The Basics of Caffeine for Coffee Lovers
Coffee is created from the Coffea Arabica plant, the most glorious plant that ever did bestow upon us a beverage! And as luck would have it, the beans from the plant, and the coffee beverage made from said plant, both contain caffeine. The presence of caffeine stimulates your central nervous system, and helps you stay awake and alert for all of the adult things you have to do in your life, like going to work, feeding your children, and binge watching Game of Thrones.
Did you know that an average cup of coffee contains approximately 75-150 milligrams of caffeine, which typically stays in your system for up to 8 hours? This is true, although it will generally be most effective only for the first two or three hours.
There are many different types of coffee, and each type features a different level of caffeine. Caffeine levels are determined by a number of factors, including the type of coffee, roast, and serving size. Let’s take a look at how different types of coffee manifest their own caffeine profile.
Caffeine and the Different Types of Coffee
Different types of coffee possess different amounts of caffeine — that much you may already know. An Americano, for example, has about 150mg of caffeine in it, while a cappuccino has 154mg.
When determining the amount of caffeine you would like to consume, you probably pay the most attention to the serving size. Even so, those 8oz cups of drip coffee will definitely add up if you’re drinking a dozen of them every day! Many larger coffee corporations like Starbucks and Dunkin’ Donuts provide charts with information on the amount of caffeine in each of their beverages.
Other factors that influence the amount of caffeine you’re taking in based on your coffee beverage include the type of coffee beans you use in your brew.
The two types of coffee plants, Coffea Arabica and Coffea Canephora, each produce beans that contain varying amounts of the stimulant. And for what it’s worth, the Canephora variety contains more than double the amount of caffeine levels as the Arabica plant.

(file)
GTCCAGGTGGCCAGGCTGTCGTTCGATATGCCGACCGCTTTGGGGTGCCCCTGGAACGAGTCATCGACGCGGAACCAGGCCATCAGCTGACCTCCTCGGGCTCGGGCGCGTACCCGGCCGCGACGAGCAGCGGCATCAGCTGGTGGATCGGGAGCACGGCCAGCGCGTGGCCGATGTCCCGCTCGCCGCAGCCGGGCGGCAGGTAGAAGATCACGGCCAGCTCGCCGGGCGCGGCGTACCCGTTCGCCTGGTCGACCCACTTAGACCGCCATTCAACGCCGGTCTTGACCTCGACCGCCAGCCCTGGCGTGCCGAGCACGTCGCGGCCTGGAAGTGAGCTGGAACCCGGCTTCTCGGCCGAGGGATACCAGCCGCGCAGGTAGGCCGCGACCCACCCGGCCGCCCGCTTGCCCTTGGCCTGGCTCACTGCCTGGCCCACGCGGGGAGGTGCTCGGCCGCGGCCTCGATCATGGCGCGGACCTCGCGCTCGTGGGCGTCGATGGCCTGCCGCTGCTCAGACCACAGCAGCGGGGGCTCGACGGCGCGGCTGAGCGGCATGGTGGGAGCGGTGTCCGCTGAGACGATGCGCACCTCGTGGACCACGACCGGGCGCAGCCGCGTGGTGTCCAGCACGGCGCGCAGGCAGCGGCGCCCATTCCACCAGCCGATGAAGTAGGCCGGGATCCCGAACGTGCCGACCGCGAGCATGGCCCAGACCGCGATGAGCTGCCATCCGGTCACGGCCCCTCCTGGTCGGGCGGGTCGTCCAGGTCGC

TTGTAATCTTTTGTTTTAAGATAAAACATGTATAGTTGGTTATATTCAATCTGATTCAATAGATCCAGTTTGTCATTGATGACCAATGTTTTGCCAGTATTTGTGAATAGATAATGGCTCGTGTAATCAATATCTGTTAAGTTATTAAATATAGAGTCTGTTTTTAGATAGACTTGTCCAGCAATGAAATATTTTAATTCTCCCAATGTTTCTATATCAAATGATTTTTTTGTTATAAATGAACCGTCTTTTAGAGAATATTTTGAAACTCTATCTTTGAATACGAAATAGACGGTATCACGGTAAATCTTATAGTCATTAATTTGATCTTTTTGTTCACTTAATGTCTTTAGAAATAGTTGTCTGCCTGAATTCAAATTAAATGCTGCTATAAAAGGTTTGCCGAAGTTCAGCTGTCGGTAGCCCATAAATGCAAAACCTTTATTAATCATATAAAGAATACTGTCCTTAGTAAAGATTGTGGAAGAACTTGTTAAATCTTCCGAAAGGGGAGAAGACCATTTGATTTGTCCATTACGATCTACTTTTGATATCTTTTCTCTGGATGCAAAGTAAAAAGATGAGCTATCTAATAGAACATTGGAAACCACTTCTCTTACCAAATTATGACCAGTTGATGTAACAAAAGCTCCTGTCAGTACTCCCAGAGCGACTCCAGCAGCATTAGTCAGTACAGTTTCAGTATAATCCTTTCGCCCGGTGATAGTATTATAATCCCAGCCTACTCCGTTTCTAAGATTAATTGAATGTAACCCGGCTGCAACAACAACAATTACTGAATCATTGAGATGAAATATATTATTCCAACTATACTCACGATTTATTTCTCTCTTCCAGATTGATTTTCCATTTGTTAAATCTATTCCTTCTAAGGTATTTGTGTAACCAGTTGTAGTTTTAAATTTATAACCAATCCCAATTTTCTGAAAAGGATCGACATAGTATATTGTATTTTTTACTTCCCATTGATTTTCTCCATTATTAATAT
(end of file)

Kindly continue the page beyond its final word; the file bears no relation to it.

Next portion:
The type of roasting process your coffee beans undergo will also determine their caffeine content. A darker roast often reduces the amount of caffeine, contrary to the popular belief that a more bitter taste equals a larger supply of caffeine.
Decaffeinated or Caffeinated
The first choice that many consider when selecting their daily brew is between decaf coffee, or caffeinated. Your coffee beverage will probably taste great either way, but each comes with their own set of pros and cons. Decaf coffee does, in many cases, still contain some caffeine, just at a significantly lower level.
Decaffeinated coffee is filtered through activated charcoal, which removes the caffeine. This means that your coffee will taste just the same, without keeping you up all night. Coffee that is not decaffeinated will contain higher amounts of the stimulant, depending on what type of coffee you drink.
Brewed or Espresso
The buzz you get from a shot or two of espresso may prompt you to assume that espresso contains more caffeine than regular drip coffee, but you may be surprised to learn of your error. It is difficult to draw an exact comparison between brewed coffee or espresso, however, because they are not comparable on all levels.
If we compare their caffeine levels by the ounce, then the typical serving size of a cup of drip coffee is 8oz. This means there is a caffeine concentration of about 8-15 milligrams per ounce. In espresso, the amount equates to about 30-50 milligrams of caffeine per ounce. This high dose of caffeine is contained in a smaller amount of coffee, approximately 1oz of liquid.
Espresso has a higher dosage of caffeine, but in a smaller liquid amount, which means there is a higher concentration of caffeine in the tiny beverage. Serving size matters!
The scent of coffee that you experience when waking up means that you’ll soon be more alert, energized, and prepared for a productive day. Enjoy your caffeinated beverage with care – either hot or cold, it will be sure to get your heart racing!
[Photos Via: Caffeine in Coffee; Vanhoutte; Your Better Kitchen]